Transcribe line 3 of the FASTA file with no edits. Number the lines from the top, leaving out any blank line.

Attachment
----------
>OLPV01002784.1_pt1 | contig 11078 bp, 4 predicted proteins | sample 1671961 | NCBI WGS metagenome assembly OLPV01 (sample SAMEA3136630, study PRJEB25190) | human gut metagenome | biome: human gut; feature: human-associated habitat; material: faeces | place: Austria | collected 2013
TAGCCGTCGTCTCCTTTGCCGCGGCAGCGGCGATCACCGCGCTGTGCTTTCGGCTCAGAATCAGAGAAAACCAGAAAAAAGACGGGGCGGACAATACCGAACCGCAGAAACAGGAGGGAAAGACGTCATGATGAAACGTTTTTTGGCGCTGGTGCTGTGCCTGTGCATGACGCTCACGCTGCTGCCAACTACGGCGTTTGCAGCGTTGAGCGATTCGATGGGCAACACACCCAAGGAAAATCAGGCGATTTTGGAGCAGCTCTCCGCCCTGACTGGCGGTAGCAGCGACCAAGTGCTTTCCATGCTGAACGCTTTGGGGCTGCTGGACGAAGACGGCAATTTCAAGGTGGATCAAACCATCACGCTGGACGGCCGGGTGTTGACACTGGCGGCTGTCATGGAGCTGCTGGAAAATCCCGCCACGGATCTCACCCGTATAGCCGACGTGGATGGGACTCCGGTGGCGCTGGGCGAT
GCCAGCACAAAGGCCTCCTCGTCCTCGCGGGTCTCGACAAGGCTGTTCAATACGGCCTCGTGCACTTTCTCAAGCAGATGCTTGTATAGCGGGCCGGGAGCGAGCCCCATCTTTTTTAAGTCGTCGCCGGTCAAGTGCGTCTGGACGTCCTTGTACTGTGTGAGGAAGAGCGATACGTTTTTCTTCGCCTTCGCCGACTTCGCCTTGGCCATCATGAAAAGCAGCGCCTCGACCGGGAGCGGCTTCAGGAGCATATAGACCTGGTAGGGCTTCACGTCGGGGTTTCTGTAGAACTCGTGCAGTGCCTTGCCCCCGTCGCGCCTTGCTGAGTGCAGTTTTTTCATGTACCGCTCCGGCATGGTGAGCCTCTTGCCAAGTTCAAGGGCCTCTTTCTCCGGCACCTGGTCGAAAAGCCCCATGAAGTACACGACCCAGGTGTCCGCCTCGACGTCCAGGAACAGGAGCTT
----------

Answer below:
GCCAGCACAAAGGCCTCCTCGTCCTCGCGGGTCTCGACAAGGCTGTTCAATACGGCCTCGTGCACTTTCTCAAGCAGATGCTTGTATAGCGGGCCGGGAGCGAGCCCCATCTTTTTTAAGTCGTCGCCGGTCAAGTGCGTCTGGACGTCCTTGTACTGTGTGAGGAAGAGCGATACGTTTTTCTTCGCCTTCGCCGACTTCGCCTTGGCCATCATGAAAAGCAGCGCCTCGACCGGGAGCGGCTTCAGGAGCATATAGACCTGGTAGGGCTTCACGTCGGGGTTTCTGTAGAACTCGTGCAGTGCCTTGCCCCCGTCGCGCCTTGCTGAGTGCAGTTTTTTCATGTACCGCTCCGGCATGGTGAGCCTCTTGCCAAGTTCAAGGGCCTCTTTCTCCGGCACCTGGTCGAAAAGCCCCATGAAGTACACGACCCAGGTGTCCGCCTCGACGTCCAGGAACAGGAGCTT